One important theme of Through the Looking-Glass is the power of language to impose order on chaotic reality. The power of words can be seen in the nursery- rhyme characters whose actions are determined by their rhymes. Tweedledum and Tweedledee fight over the rattle not because they choose to but because the rhyme says they must. Humpty Dumpty is sure the king will send his men to help him because the rhyme says so.
How effectively characters use language also determines who they are. Humpty Dumpty tells Alice that when he uses a word, "it means just what I choose it to mean—neither more nor less. . . . The question is which is to be master—that's all." Elevated on his wall Humpty is a snob. Because of his proper diction, he feels he is upper class and can "lord" it over others. His words, he feels, give him the power to bully. But, like Humpty's eggshell exterior, this power is fragile. Fragile, too, are human efforts through language to impose order on nature. Alice may choose to tell Kitty that her adventures were a "nice dream," but she has just finished crying out at the dreadful confusion of the banquet that "I can't stand this any longer!" Through language, humanity tries to impose meaning and order on an amoral, chaotic world, but this order of human law and social convention is shaky at best.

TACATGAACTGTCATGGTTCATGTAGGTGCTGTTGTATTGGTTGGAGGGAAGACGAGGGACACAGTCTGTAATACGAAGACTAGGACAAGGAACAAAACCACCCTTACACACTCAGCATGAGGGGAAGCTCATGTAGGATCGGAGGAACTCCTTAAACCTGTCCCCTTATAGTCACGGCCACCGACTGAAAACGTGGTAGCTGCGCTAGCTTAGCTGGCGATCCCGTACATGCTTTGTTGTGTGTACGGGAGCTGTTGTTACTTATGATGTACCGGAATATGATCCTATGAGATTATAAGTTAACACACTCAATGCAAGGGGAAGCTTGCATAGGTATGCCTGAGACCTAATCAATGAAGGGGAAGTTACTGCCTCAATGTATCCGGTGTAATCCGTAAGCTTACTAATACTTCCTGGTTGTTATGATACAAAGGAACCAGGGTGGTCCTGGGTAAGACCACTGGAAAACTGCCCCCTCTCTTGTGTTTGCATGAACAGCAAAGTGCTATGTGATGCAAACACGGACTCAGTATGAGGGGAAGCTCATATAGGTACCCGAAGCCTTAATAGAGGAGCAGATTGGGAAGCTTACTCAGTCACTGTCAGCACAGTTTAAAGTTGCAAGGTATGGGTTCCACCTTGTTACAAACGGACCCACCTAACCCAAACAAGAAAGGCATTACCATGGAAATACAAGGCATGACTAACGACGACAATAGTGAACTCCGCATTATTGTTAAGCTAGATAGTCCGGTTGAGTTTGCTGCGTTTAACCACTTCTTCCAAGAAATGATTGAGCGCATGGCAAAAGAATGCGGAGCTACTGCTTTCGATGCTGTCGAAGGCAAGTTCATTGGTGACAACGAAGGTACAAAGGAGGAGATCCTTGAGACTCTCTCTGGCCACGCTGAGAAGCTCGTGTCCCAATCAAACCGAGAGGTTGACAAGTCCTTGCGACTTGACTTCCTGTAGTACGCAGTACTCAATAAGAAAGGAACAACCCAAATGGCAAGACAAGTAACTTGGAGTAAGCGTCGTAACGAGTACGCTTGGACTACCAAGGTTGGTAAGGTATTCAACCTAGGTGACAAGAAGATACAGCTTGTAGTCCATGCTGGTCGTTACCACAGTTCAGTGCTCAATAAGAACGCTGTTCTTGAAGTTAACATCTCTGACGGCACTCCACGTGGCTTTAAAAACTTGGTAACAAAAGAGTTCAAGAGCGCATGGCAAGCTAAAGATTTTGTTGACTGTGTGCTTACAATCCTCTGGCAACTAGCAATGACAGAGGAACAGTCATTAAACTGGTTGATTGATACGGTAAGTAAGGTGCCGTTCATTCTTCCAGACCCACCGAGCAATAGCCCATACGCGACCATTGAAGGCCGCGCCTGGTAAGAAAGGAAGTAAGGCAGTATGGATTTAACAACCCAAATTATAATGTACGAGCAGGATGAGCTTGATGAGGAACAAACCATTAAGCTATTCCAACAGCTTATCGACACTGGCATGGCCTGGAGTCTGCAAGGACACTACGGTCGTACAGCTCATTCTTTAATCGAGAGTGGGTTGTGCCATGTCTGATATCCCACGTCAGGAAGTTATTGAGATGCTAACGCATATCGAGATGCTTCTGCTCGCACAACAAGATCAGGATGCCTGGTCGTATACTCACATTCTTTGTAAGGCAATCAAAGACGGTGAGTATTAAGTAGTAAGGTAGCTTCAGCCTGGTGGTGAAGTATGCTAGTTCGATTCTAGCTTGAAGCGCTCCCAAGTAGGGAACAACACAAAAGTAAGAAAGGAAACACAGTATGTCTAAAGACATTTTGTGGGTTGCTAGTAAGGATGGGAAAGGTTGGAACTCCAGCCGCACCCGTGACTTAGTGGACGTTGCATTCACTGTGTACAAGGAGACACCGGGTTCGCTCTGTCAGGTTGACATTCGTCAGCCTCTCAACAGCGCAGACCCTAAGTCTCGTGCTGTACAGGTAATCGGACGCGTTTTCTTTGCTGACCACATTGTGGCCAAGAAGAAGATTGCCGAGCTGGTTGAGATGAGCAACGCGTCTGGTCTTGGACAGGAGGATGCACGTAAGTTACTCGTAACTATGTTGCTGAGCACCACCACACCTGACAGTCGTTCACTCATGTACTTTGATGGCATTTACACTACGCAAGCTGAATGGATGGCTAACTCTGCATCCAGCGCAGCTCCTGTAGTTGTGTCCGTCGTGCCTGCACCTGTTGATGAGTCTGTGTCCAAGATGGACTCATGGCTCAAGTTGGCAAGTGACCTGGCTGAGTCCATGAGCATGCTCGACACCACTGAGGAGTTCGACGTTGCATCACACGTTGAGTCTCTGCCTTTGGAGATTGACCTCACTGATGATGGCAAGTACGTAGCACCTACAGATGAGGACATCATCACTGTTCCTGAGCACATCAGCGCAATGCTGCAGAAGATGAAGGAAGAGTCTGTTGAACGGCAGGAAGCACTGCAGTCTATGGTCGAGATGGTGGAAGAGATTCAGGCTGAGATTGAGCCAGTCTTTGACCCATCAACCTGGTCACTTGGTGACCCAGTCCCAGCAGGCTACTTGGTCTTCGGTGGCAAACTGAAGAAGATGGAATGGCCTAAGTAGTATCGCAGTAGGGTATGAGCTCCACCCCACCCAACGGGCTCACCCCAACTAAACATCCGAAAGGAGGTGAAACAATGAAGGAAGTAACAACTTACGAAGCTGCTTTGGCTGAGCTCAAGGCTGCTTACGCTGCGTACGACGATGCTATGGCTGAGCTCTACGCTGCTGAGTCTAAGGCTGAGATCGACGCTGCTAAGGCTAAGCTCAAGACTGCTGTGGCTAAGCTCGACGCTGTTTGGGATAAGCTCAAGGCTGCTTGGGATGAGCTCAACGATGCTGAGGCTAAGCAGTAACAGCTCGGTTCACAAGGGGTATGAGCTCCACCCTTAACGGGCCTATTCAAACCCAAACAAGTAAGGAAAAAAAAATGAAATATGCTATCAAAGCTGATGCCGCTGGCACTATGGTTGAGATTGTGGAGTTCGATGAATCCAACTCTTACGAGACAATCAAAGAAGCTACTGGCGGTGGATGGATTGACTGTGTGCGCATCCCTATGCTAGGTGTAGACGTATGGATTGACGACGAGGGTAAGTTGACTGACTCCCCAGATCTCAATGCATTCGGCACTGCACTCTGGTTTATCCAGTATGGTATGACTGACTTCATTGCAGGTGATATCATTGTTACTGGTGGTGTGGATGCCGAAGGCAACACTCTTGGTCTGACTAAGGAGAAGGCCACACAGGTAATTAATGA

"Beware the Jabberwock, my son!/ The jaws that bite, the claws that catch!"
Carroll also points out, through several episodes in Through the Looking- Glass, that language in our world is often arbitrary and sometimes reveals sloppy thinking. In the garden a tree in danger barks, "Bough-wough." Carroll here shows how strangely our language connects tree bark and dog's barks, tree boughs, and a dog's bow-wows. In another incident a frog cannot understand why anyone should answer the door unless it has been asking something. He mistrusts words that are ill-defined and irregularly connected to reality. In still another episode Alice tells the King she sees nobody on the road, and he congratulates her on her good eyesight in seeing Nobody.
While language can create a fragile order for the world, it can also reduce it from a world of poetry and imagination to one of reason and control. When the Gnat, for example, asks Alice what insects she "rejoices" in, Alice replies, "I don't rejoice in insects at all . . . . But I can tell you the names of some of them." The Gnat asks Alice whether the insects answer to their names, that is, whether the names benefit the insects at all. Alice replies that the use of names comes only to the person who does the naming, who exercises control over other creatures. When Alice starts listing to some of the insects, the Gnat offers fanciful definitions for the arbitrary names: "a snapdragon- fly. Its body is made of plum pudding, its...
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